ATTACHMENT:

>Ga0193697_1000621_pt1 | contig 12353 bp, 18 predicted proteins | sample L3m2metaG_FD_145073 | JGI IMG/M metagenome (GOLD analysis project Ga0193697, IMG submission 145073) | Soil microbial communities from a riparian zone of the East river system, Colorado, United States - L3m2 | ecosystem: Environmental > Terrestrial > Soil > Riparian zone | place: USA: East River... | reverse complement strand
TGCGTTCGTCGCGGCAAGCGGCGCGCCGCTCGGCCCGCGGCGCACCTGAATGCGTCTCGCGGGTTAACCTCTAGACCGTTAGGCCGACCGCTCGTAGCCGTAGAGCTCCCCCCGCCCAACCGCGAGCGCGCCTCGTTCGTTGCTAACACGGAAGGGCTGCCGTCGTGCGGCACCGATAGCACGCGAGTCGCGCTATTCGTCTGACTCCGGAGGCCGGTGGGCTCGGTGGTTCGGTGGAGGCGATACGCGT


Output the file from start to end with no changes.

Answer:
>Ga0193697_1000621_pt1 | contig 12353 bp, 18 predicted proteins | sample L3m2metaG_FD_145073 | JGI IMG/M metagenome (GOLD analysis project Ga0193697, IMG submission 145073) | Soil microbial communities from a riparian zone of the East river system, Colorado, United States - L3m2 | ecosystem: Environmental > Terrestrial > Soil > Riparian zone | place: USA: East River... | reverse complement strand
TGCGTTCGTCGCGGCAAGCGGCGCGCCGCTCGGCCCGCGGCGCACCTGAATGCGTCTCGCGGGTTAACCTCTAGACCGTTAGGCCGACCGCTCGTAGCCGTAGAGCTCCCCCCGCCCAACCGCGAGCGCGCCTCGTTCGTTGCTAACACGGAAGGGCTGCCGTCGTGCGGCACCGATAGCACGCGAGTCGCGCTATTCGTCTGACTCCGGAGGCCGGTGGGCTCGGTGGTTCGGTGGAGGCGATACGCGT